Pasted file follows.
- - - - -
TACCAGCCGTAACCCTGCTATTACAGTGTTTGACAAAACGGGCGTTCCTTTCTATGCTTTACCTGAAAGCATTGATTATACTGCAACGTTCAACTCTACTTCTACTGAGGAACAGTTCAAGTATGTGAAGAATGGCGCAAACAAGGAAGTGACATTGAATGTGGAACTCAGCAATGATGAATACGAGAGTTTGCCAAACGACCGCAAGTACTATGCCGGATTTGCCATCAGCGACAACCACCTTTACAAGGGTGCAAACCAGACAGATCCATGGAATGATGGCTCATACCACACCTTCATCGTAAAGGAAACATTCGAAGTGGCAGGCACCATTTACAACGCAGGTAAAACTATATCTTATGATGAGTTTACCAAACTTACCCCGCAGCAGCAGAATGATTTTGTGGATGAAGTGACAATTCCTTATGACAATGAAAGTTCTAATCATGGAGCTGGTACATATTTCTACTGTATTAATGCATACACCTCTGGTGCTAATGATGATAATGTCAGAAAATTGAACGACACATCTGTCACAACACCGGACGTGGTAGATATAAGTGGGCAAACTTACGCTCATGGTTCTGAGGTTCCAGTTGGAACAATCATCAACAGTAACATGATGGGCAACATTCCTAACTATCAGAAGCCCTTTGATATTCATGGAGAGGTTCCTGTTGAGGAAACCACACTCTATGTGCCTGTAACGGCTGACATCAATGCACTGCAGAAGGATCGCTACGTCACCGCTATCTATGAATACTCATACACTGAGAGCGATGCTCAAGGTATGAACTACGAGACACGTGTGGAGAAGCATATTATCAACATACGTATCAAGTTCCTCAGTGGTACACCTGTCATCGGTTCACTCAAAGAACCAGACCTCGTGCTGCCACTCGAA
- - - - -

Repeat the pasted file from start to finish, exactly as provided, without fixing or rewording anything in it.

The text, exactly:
TACCAGCCGTAACCCTGCTATTACAGTGTTTGACAAAACGGGCGTTCCTTTCTATGCTTTACCTGAAAGCATTGATTATACTGCAACGTTCAACTCTACTTCTACTGAGGAACAGTTCAAGTATGTGAAGAATGGCGCAAACAAGGAAGTGACATTGAATGTGGAACTCAGCAATGATGAATACGAGAGTTTGCCAAACGACCGCAAGTACTATGCCGGATTTGCCATCAGCGACAACCACCTTTACAAGGGTGCAAACCAGACAGATCCATGGAATGATGGCTCATACCACACCTTCATCGTAAAGGAAACATTCGAAGTGGCAGGCACCATTTACAACGCAGGTAAAACTATATCTTATGATGAGTTTACCAAACTTACCCCGCAGCAGCAGAATGATTTTGTGGATGAAGTGACAATTCCTTATGACAATGAAAGTTCTAATCATGGAGCTGGTACATATTTCTACTGTATTAATGCATACACCTCTGGTGCTAATGATGATAATGTCAGAAAATTGAACGACACATCTGTCACAACACCGGACGTGGTAGATATAAGTGGGCAAACTTACGCTCATGGTTCTGAGGTTCCAGTTGGAACAATCATCAACAGTAACATGATGGGCAACATTCCTAACTATCAGAAGCCCTTTGATATTCATGGAGAGGTTCCTGTTGAGGAAACCACACTCTATGTGCCTGTAACGGCTGACATCAATGCACTGCAGAAGGATCGCTACGTCACCGCTATCTATGAATACTCATACACTGAGAGCGATGCTCAAGGTATGAACTACGAGACACGTGTGGAGAAGCATATTATCAACATACGTATCAAGTTCCTCAGTGGTACACCTGTCATCGGTTCACTCAAAGAACCAGACCTCGTGCTGCCACTCGAA